- Invoked in A Series of Unfortunate Events, when Count Olaf attempts to marry Violet by having her act as the bride to his groom in a play, and having the minister be played by a real Justice of the Peace. While Olaf and Violet both realize what he's doing (though Violet is unwilling), no one else does (including the minister).
- In Patricia Briggs' Steal the Dragon, the male lead sets up a "communication spell" for the female lead that he knows is the first part of his people's marriage ceremony. He thought he could undo the spell after the Big Bad was defeated. However, the bride accidently completes the magical ceremony on her own, making this an accidental marriage for both of them.
- In Edgar Rice Burroughs's A Princess of Mars, John Carter listens to Dejah Thoris call him "my chieftain" with what he admits (with hindsight) was total cluelessness, and then calls her "my princess," inspiring much mirth on her part.
Dejah Thoris caught her breath at my last words, and gazed upon me with dilated eyes and quickening breath, and then, with an odd little laugh, which brought roguish dimples to the corners of her mouth, she shook her head and cried:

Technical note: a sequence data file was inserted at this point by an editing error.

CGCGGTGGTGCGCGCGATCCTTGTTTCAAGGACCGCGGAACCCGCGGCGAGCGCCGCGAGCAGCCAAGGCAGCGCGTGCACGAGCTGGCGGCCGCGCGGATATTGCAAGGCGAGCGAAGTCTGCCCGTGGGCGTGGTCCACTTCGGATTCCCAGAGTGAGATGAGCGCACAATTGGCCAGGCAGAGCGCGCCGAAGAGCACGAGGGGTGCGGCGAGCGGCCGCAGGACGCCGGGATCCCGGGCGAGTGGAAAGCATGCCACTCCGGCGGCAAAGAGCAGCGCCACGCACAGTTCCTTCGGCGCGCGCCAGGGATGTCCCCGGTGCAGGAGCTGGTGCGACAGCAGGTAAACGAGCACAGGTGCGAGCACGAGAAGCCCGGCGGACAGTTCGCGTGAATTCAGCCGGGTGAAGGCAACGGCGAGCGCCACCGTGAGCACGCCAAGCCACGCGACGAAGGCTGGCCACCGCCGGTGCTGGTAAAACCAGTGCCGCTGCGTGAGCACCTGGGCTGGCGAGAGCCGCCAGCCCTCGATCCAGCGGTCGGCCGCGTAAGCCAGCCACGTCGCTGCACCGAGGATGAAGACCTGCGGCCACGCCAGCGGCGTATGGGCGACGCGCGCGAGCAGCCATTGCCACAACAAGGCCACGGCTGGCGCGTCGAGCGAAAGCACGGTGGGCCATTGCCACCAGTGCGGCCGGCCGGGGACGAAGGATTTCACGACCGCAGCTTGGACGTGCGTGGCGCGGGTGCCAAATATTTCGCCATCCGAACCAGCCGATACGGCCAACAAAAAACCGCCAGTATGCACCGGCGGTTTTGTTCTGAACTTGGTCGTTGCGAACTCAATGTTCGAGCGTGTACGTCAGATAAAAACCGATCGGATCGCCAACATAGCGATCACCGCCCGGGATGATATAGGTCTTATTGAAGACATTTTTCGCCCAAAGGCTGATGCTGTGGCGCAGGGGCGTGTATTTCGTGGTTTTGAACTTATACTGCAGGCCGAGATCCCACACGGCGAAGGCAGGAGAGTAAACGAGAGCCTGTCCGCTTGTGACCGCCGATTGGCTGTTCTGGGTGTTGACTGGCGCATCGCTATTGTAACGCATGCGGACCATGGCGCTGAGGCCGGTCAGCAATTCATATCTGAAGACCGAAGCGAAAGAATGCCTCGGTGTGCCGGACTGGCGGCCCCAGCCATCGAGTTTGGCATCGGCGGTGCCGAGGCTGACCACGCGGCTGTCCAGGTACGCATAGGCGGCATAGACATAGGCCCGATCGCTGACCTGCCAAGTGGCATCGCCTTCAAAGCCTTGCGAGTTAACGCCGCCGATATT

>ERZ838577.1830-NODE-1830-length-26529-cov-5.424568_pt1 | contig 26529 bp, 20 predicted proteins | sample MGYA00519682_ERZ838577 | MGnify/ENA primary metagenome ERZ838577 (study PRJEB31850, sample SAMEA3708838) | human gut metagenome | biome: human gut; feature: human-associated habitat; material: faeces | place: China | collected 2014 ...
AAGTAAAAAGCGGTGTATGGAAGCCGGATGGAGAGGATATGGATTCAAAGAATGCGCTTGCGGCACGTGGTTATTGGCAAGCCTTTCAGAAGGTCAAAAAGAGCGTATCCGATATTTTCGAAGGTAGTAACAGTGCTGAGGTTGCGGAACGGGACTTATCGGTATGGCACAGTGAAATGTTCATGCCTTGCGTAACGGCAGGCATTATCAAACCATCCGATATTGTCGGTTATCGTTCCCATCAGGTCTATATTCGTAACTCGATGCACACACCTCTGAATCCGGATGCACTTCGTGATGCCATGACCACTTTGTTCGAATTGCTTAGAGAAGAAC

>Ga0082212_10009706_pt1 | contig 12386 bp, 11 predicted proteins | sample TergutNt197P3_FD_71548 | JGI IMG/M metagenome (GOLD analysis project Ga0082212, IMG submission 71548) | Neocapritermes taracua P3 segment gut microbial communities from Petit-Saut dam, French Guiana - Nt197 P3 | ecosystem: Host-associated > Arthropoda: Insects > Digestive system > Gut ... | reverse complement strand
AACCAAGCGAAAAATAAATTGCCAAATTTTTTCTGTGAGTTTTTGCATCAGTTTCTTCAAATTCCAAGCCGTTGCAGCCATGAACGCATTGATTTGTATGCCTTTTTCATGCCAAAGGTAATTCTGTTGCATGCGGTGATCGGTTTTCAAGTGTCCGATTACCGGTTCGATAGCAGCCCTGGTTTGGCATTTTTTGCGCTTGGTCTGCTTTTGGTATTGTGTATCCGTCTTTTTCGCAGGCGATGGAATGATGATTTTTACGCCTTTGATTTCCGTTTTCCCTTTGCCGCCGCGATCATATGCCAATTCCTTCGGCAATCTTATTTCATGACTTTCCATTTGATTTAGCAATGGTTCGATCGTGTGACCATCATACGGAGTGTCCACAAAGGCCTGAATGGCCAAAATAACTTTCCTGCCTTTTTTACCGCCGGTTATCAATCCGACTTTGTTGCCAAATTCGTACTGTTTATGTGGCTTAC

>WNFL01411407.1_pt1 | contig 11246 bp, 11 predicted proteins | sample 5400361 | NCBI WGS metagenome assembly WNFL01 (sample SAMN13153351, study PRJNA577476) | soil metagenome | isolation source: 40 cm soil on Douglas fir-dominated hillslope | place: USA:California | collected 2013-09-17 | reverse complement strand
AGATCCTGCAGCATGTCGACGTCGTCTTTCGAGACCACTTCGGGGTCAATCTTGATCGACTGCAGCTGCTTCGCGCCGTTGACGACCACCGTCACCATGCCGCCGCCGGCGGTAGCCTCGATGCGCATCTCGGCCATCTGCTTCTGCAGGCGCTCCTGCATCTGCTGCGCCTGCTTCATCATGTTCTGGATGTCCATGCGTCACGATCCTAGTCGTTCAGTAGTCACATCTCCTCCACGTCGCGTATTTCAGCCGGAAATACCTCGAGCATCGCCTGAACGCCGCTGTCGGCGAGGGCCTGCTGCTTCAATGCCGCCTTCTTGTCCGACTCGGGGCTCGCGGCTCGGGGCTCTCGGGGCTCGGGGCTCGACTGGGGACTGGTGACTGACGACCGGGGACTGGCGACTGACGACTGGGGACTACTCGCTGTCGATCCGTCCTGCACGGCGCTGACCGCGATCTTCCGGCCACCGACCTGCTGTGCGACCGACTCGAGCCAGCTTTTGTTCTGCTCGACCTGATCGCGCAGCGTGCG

"What a child! A great warrior and yet a stumbling little child."
"What have I done now?" I asked, in sore perplexity.
"Some day you shall know, John Carter, if we live; but I may not tell you. And I, the daughter of Mors Kajak, son of Tardos Mors, have listened without anger," she soliloquized in conclusion.
- It turns out later that this is not an actual marriage by Barsoomian tradition (those are, apparently, fairly lavish affairs similar to Earthly ones); it could be regarded as either a) a somewhat inept attempt at a proposal, or b) a statement that he considers her his slave. She gets mad and refuses to talk with him any further when his next statement seems to indicate that it's b, though in fact he's just clueless and has no idea of the implications.
- The displaced Earthwoman in Anne McCaffrey's Restoree is similarly clueless about the significance of the hero's use of the possessive 'my lady' in addressing her. However on his planet marriage really is just that simple - though equally easy to get out of - not that she wants to.
- Man and Wife by Wilkie Collins. Geoffrey Delamyn and Anne Silvester accidentally get legally married in 19th century Scotland by each writing a note referring to the other as their spouse. At the same time, Geoffrey is trying to get rid of Anne by manipulating his friend Arnold into posing in public as her husband - believing that this will cause Anne and Arnold to become married. One of Wilkie Collins' reasons for writing the book was to encourage reform to Scottish marriage law.